Canned sardines in oil are pretty common, too – the oil is usually olive oil. Olive oil is a great source of omega 3 and vitamins E, A and K so will boost the existing nutrition content of the sardines. However, if you are monitoring your calorie and fat intake then remember that this will be higher in calories than sardines in water. 

Canned sardines in tomato sauce is very popular and can be the best of both worlds as you’re combining two very nutrient-dense foods. Tomato puree is a great source of antioxidants, B vitamins, iron, and potassium (source: Nutritionix) and is a healthy fruit to consume during pregnancy

Questions have been raised about BPA cans as the National Toxicology Program in the US expressed  “some concern for effects on the brain, behavior, and prostate gland in fetuses, infants, and children at current human exposures” after eating canned soups, fruit and vegetables. However, more research is needed on the matter (source: FDA).

That said, canned sardines are not a major concern for BPA exposure because a study showed that canned fish and meats were not linked to increased BPA levels in urine within 24 hours of consumption (source: Forbes).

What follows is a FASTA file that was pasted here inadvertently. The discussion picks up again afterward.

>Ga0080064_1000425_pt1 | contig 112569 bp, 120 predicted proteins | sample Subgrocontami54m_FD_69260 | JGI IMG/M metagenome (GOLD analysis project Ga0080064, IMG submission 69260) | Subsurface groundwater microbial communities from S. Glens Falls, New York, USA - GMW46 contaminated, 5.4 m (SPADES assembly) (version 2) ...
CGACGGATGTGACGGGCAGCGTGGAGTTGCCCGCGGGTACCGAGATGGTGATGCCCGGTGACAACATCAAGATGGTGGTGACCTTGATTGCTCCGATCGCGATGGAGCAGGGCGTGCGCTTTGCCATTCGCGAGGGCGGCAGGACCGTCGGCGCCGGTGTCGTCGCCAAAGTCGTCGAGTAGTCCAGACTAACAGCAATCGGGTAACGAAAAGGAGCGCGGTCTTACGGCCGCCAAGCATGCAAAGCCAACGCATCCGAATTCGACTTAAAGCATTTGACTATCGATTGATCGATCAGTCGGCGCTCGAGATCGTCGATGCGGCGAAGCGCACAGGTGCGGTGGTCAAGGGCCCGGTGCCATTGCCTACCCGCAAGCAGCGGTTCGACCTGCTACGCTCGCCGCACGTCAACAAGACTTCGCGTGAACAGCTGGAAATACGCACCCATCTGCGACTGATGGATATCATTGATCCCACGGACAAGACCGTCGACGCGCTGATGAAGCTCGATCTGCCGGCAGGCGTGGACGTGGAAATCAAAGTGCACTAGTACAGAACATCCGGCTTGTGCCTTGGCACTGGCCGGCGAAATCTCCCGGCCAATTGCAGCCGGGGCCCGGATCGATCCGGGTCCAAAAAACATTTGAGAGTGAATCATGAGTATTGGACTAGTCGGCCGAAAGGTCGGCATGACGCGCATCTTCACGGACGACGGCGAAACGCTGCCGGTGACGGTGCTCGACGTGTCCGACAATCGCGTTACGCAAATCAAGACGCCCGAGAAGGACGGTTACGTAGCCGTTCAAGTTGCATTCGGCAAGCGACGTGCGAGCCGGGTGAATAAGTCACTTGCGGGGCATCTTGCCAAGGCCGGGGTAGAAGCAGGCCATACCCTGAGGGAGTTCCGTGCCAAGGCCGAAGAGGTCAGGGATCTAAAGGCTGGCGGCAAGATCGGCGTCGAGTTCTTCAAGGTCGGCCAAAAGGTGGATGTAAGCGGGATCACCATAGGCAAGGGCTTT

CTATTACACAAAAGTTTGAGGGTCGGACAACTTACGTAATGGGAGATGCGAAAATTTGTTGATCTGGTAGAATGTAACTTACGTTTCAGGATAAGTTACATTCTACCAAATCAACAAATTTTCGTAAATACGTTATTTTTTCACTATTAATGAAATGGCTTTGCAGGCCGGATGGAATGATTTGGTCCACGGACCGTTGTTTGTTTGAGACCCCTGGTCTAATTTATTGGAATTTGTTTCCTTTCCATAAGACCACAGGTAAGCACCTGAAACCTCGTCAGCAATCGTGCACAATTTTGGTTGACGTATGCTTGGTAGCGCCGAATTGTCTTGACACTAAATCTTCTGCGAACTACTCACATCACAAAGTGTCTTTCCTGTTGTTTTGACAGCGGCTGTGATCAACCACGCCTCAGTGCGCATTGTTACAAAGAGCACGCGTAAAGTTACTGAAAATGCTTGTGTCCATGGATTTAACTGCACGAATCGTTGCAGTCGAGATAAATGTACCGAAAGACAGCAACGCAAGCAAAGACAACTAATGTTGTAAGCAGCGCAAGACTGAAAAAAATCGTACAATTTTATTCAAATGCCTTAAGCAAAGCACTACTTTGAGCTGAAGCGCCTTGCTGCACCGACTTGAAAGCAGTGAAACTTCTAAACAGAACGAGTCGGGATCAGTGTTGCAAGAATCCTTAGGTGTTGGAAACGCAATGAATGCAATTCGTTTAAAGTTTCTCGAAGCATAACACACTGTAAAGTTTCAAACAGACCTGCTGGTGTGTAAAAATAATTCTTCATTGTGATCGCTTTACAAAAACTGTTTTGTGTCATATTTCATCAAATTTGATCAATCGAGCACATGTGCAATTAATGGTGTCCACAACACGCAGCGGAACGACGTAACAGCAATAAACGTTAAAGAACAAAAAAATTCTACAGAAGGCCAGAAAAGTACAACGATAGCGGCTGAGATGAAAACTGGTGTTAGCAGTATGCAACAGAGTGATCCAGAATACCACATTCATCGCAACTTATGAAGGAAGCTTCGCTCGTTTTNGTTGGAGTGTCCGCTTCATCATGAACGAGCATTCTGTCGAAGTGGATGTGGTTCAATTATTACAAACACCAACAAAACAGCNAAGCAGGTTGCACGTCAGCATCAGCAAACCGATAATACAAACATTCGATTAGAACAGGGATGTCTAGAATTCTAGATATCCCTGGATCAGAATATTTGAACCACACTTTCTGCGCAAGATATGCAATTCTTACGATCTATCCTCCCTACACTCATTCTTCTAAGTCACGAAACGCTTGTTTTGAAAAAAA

For more on BPA, we talk about this in our article on canned tomatoes during pregnancy.

smoked grilled sardines with salad and potatoes

Can I Eat Smoked Sardines When Pregnant?

Smoked fish are safe during pregnancy so long as they are cooked, and sardines are no exception.

Canned smoked sardines should be a safe choice so long as the fish is not raw as smoked sardines are almost always hot smoked, but it is best to double-check the label or the brand’s website to be on the safe side. 

Hot smoked means that the food is cooked and smoked at the same time whereas cold-smoked foods are smoked at a lower temperature to lock-in that smokey flavor but they should be cooked later regardless of whether or not you’re pregnant. Cold smoked sardines will need to be cooked thoroughly before consumption. 

Fish should have a minimum internal temperature of 145 °F (62.8 °C) before consumption (source: USDA).

You can read more about smoked foods here. 

Can I Eat Sardines During Early Pregnancy?

Many women worry about miscarriage during the first trimester and understandably you might want to be more careful about what you’re eating.

However, sardines are a low-risk fish to eat during any trimester and are loaded with nutritional benefits for you and your growing baby.

While nausea and morning sickness might curb your appetite during the first trimester, it’s important to eat 70 to 100 grams of protein per day to keep both you and your baby strong, in fact, the current protein serving suggestions may even be too low, so be sure to consume protein with most meals (source: National Library of Medicine).